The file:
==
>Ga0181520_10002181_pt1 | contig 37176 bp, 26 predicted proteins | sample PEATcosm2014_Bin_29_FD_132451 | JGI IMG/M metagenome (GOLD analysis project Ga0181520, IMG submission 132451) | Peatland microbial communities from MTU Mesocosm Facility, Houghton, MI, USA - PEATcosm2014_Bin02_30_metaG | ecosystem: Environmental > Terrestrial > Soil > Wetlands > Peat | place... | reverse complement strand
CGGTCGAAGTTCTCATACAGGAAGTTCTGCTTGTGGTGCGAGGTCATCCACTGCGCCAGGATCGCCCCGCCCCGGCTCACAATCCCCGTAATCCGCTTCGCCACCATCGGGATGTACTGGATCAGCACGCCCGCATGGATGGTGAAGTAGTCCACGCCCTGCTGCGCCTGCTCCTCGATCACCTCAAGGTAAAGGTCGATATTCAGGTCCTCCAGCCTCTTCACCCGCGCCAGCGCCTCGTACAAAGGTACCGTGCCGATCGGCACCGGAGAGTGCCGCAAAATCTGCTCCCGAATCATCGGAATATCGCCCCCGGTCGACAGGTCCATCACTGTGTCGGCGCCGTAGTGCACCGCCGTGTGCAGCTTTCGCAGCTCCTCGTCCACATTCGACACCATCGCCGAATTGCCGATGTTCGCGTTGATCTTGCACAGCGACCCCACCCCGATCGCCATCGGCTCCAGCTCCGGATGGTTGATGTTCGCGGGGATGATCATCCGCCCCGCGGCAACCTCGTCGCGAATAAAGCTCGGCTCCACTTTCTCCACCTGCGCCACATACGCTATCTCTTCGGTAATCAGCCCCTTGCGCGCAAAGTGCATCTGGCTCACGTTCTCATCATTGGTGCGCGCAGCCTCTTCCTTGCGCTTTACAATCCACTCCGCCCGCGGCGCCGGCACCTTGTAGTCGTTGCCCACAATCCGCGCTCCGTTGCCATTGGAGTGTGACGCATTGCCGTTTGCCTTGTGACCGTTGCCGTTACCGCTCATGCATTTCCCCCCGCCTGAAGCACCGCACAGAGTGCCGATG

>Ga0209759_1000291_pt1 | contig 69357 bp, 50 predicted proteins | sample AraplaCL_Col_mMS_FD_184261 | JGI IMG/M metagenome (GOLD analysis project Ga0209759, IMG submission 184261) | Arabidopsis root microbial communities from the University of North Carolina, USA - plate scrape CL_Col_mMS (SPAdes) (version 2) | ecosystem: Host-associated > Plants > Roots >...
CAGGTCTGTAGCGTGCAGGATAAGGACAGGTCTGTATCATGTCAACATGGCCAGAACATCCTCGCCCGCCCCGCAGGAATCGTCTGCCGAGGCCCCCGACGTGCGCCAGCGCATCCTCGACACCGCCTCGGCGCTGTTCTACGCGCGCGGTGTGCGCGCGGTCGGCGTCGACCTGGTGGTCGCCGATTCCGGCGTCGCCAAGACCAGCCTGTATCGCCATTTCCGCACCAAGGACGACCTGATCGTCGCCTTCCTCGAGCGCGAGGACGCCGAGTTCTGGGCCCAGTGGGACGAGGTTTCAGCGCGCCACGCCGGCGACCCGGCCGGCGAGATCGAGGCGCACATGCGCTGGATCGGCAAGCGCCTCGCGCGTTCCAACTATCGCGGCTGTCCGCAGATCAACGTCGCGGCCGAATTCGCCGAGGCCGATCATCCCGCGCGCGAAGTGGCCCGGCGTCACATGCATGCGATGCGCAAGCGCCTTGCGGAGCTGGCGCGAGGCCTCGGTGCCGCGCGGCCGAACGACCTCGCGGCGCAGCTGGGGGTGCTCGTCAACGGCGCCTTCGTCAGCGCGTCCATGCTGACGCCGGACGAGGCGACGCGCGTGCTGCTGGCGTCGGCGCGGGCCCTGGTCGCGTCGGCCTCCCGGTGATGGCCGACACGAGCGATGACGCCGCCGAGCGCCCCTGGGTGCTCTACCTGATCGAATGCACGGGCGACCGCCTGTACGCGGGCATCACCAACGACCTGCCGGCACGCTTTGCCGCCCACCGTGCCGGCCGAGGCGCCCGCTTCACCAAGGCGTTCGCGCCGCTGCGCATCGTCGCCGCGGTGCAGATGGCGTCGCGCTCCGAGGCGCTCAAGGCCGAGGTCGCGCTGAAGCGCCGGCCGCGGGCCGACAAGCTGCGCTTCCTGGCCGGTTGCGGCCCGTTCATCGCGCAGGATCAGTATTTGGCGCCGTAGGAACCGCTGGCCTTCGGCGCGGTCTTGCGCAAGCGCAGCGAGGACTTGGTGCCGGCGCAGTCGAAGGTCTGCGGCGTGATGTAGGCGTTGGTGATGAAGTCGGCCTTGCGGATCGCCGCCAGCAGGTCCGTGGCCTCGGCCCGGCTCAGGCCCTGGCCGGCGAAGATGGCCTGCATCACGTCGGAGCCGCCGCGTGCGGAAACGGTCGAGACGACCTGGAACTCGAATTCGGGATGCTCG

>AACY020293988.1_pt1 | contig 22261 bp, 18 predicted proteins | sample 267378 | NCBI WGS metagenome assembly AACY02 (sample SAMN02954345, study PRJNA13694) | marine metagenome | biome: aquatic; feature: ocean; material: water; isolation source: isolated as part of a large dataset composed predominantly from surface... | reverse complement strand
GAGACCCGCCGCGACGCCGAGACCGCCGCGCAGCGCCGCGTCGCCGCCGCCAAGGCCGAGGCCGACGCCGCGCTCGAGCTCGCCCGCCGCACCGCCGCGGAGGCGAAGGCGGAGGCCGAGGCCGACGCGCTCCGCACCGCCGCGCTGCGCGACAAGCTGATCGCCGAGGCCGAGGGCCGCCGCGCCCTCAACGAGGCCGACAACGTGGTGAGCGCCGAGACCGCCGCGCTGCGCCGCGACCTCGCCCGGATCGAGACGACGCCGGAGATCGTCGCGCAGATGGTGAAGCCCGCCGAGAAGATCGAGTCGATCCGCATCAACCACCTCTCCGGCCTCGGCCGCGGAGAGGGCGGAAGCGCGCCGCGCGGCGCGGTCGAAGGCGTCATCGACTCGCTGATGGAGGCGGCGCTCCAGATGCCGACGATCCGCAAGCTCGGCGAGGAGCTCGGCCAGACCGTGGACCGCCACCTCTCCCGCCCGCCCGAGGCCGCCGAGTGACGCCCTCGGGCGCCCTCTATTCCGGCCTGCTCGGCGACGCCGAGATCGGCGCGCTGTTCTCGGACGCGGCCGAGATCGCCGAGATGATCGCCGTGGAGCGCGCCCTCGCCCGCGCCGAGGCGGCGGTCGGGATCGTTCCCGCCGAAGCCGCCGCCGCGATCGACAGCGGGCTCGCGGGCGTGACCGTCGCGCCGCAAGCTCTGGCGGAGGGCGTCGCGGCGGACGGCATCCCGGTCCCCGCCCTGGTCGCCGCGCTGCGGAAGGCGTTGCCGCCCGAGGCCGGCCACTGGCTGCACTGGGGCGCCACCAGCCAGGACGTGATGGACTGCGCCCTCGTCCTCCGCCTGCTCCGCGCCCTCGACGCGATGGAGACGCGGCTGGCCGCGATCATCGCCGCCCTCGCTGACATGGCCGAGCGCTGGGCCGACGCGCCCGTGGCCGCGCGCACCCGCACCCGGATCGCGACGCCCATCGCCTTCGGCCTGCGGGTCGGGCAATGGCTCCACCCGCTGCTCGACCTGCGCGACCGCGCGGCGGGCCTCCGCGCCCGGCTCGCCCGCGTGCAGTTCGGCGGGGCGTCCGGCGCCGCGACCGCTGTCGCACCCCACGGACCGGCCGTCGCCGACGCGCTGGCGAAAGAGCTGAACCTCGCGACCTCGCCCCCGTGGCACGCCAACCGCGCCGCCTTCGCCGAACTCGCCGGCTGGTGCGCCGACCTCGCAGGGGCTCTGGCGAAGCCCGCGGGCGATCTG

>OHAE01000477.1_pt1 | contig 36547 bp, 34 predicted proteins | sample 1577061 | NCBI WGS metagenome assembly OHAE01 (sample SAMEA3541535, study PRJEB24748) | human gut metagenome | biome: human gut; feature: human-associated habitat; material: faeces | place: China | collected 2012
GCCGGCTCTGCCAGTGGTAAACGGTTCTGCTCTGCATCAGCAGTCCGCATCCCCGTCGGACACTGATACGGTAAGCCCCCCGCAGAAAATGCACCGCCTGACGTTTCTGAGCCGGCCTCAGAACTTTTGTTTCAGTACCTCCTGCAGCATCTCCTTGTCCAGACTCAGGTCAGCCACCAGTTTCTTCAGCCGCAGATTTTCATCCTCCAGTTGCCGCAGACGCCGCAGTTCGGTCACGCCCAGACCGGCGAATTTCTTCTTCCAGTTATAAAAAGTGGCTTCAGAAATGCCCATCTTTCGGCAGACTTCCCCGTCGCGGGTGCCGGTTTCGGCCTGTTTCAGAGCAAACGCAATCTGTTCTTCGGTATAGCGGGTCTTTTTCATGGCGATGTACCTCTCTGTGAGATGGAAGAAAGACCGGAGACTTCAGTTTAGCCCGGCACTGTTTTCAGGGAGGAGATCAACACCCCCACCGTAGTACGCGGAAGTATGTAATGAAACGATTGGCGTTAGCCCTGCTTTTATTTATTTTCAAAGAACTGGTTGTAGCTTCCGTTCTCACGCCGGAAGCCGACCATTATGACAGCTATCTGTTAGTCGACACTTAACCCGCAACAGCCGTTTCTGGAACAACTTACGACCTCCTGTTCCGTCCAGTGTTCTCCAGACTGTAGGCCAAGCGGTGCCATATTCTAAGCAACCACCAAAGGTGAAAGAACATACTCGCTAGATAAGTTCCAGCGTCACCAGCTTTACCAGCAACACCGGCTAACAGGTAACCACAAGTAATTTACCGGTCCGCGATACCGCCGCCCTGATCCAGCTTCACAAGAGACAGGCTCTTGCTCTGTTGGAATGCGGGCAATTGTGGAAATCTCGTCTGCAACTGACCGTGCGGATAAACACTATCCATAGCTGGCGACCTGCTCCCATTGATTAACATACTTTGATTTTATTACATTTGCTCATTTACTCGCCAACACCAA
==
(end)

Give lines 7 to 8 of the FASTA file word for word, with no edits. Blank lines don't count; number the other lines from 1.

>OHAE01000477.1_pt1 | contig 36547 bp, 34 predicted proteins | sample 1577061 | NCBI WGS metagenome assembly OHAE01 (sample SAMEA3541535, study PRJEB24748) | human gut metagenome | biome: human gut; feature: human-associated habitat; material: faeces | place: China | collected 2012
GCCGGCTCTGCCAGTGGTAAACGGTTCTGCTCTGCATCAGCAGTCCGCATCCCCGTCGGACACTGATACGGTAAGCCCCCCGCAGAAAATGCACCGCCTGACGTTTCTGAGCCGGCCTCAGAACTTTTGTTTCAGTACCTCCTGCAGCATCTCCTTGTCCAGACTCAGGTCAGCCACCAGTTTCTTCAGCCGCAGATTTTCATCCTCCAGTTGCCGCAGACGCCGCAGTTCGGTCACGCCCAGACCGGCGAATTTCTTCTTCCAGTTATAAAAAGTGGCTTCAGAAATGCCCATCTTTCGGCAGACTTCCCCGTCGCGGGTGCCGGTTTCGGCCTGTTTCAGAGCAAACGCAATCTGTTCTTCGGTATAGCGGGTCTTTTTCATGGCGATGTACCTCTCTGTGAGATGGAAGAAAGACCGGAGACTTCAGTTTAGCCCGGCACTGTTTTCAGGGAGGAGATCAACACCCCCACCGTAGTACGCGGAAGTATGTAATGAAACGATTGGCGTTAGCCCTGCTTTTATTTATTTTCAAAGAACTGGTTGTAGCTTCCGTTCTCACGCCGGAAGCCGACCATTATGACAGCTATCTGTTAGTCGACACTTAACCCGCAACAGCCGTTTCTGGAACAACTTACGACCTCCTGTTCCGTCCAGTGTTCTCCAGACTGTAGGCCAAGCGGTGCCATATTCTAAGCAACCACCAAAGGTGAAAGAACATACTCGCTAGATAAGTTCCAGCGTCACCAGCTTTACCAGCAACACCGGCTAACAGGTAACCACAAGTAATTTACCGGTCCGCGATACCGCCGCCCTGATCCAGCTTCACAAGAGACAGGCTCTTGCTCTGTTGGAATGCGGGCAATTGTGGAAATCTCGTCTGCAACTGACCGTGCGGATAAACACTATCCATAGCTGGCGACCTGCTCCCATTGATTAACATACTTTGATTTTATTACATTTGCTCATTTACTCGCCAACACCAA